Federated Mut. Ins. Co. v. HardinAnnotate this Case
313 S.E.2d 801 (1984)
FEDERATED MUTUAL INSURANCE COMPANY v. Jerry HARDIN and Sam Edwards.
Court of Appeals of North Carolina.
April 3, 1984.
*802 Rose, Rand, Ray, Winfrey & Gregory by Joel S. Jenkins, Jr., Fayetteville, for defendant-appellant.
Russ, Worth, Cheatwood & McFadyen by Donald J. McFadyen, Fayetteville, for plaintiff-appellee.
Defendant contends for the first time on appeal that the trial court erred in denying his motions for directed verdict made at the close of plaintiff's evidence and again at the close of all the evidence in that plaintiff's insureds' failure to obtain a building permit constituted negligence per se. We consider this contention since it was litigated by consent at trial as contemplated by Rule 15(b) of the North Carolina Rules of Civil Procedure. Rule 15(b) provides that "[w]hen issues not raised by the pleadings are tried by the express or implied consent of the parties, they shall be treated in all respects as if they had been raised in the pleadings."
Turning to the merits of this case, the statute relied on by defendant which requires a permit for the type of construction at issue here is G.S. 153A-357, which states:
No person may commence or proceed with:(1) The construction, reconstruction, alteration, repair, removal, or demolition of any building; (or) .... (4) The installation, extension, alteration, or general repair of any electrical wiring, devices, appliances, or equipment without first securing from the inspection department with jurisdiction over the site of the work each permit required by the State Building Code and any other State or local law or local ordinance or regulation applicable to the work.
A Robeson County ordinance, which adopts the State Building Code, also requires a permit to be obtained where construction involves the addition of a room to a house, and the installation of a fireplace containing a heating system.
It is well settled that a violation of the provisions of the North Carolina *803 State Building Code is negligence per se. Sullivan v. Smith, 56 N.C.App. 525, 289 S.E.2d 870 (1982). However, to impose liability for such a violation it must be established that the violation was a proximate cause of the alleged injury. Bell v. Page, 271 N.C. 396, 156 S.E.2d 711 (1967). Proximate cause has been defined as "a cause which in natural and continuous sequence, unbroken by any new and independent cause, produced the injury and without which the injury would not have occurred, and from which a person of ordinary prudence could have reasonably foreseen that such a result, or some similar injurious result was probable under the facts as they existed." McNair v. Boyette, 15 N.C.App. 69, 72, 189 S.E.2d 590, 592, aff'd, 282 N.C. 230, 192 S.E.2d 457 (1972). (Emphasis added.)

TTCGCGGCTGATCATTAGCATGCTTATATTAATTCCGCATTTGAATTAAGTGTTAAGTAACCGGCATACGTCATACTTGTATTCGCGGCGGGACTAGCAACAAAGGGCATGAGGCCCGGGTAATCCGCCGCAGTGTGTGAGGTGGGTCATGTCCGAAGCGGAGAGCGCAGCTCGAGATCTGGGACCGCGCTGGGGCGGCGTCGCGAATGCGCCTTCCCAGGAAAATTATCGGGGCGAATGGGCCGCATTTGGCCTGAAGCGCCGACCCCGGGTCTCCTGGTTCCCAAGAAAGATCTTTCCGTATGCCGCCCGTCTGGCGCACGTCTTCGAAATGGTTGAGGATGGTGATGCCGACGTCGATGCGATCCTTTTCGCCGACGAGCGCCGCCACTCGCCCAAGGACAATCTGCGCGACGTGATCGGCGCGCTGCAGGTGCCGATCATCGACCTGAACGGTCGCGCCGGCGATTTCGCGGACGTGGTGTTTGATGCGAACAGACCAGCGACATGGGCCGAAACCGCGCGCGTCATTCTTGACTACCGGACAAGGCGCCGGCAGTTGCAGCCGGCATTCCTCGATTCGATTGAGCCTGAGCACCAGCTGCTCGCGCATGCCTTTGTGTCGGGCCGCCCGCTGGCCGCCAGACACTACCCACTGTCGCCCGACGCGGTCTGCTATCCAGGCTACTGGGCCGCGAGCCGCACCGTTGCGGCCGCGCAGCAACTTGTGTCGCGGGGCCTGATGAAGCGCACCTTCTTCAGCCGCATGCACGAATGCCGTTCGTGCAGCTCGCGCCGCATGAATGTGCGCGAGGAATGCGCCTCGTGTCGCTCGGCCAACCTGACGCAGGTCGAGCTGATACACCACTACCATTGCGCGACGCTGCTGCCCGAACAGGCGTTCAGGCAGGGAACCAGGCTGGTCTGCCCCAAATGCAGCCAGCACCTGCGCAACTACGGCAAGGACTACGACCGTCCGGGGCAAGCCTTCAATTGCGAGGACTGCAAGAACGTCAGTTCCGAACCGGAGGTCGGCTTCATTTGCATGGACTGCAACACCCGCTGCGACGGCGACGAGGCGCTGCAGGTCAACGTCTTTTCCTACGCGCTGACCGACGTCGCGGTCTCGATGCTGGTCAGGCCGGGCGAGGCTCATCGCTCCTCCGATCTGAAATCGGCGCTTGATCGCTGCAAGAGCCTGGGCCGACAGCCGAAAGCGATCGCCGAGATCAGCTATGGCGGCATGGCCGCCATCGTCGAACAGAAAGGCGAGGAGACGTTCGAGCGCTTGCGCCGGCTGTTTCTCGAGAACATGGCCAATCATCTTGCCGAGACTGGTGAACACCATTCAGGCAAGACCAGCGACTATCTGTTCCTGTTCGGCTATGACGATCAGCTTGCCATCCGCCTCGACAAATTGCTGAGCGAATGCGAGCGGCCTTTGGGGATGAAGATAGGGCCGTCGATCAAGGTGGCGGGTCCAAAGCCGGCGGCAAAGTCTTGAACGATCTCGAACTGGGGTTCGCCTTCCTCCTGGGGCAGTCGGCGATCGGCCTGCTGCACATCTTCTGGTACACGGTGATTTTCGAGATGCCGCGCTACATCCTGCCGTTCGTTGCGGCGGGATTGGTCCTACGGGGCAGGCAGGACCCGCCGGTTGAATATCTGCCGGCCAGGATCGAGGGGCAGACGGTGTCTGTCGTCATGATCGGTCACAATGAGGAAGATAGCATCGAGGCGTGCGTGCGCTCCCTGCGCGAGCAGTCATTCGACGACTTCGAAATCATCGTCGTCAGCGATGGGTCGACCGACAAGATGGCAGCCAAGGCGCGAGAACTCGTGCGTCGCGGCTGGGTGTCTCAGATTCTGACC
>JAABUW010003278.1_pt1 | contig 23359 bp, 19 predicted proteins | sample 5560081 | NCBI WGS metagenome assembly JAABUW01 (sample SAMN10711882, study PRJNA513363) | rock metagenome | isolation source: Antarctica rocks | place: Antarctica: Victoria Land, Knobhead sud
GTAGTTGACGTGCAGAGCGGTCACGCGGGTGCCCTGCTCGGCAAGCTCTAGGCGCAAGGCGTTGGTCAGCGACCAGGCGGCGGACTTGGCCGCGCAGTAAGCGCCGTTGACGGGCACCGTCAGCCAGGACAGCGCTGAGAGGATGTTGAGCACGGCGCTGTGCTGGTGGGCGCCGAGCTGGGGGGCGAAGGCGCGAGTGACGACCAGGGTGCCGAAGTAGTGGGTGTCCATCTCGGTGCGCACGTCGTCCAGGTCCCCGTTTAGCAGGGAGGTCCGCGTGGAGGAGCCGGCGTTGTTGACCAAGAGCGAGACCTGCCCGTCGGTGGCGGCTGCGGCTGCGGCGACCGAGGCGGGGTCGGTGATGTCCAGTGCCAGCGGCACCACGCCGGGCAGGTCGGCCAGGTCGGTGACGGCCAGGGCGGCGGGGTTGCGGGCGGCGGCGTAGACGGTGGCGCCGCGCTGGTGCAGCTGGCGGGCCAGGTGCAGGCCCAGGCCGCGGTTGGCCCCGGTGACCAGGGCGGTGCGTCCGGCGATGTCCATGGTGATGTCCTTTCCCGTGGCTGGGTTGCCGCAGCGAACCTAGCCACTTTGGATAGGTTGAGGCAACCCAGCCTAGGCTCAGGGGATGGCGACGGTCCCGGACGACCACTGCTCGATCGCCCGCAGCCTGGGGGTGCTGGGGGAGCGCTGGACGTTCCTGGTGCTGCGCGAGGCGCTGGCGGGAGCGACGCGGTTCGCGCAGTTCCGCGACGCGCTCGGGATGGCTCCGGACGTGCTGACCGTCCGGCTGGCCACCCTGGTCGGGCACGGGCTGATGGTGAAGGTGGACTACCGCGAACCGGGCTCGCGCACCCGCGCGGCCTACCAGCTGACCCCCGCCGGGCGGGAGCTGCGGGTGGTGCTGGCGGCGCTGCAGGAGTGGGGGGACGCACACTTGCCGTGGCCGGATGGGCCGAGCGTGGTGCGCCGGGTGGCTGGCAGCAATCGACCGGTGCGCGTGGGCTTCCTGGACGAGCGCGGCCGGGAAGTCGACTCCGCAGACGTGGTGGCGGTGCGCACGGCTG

Although we agree with defendant's contention that the failure of the Royals to obtain a building permit constituted negligence per se, we find no evidence that this violation was a proximate cause of the fire damage to their house. Defendant argues that had a permit been issued the Robeson County building inspector would have been able to monitor the construction from beginning to end, thereby safeguarding the premises from the very sort of mishap that in fact occurred. There is nothing in the record, however, to indicate whether the work would have been monitored, how the work would have been monitored or, more important, whether the building inspector would have required modifications to the fireplace as built by defendant. In sum, there is nothing in this record to suggest that the failure to obtain a permit is a cause without which the damage would not have occurred. There being no showing of proximate causation, we find that the defendant's motions for directed verdict were properly denied.
Defendant next contends that the court erred in denying his request for jury instructions on the issue of contributory negligence. The aforementioned lack of evidence as to proximate cause, however, defeats this contention as well. We recognize that G.S. 1A-1, Rule 51 imposes upon the trial judge a duty to explain the law and to apply it to the evidence on all substantial features of the case. Warren v. Parks, 31 N.C.App. 609, 230 S.E.2d 684 (1976), cert. den., 292 N.C. 269, 233 S.E.2d 396 (1977). This principal, however, does not negate the import of proximate cause as an essential element of negligence.
Judges WELLS and BRASWELL concur.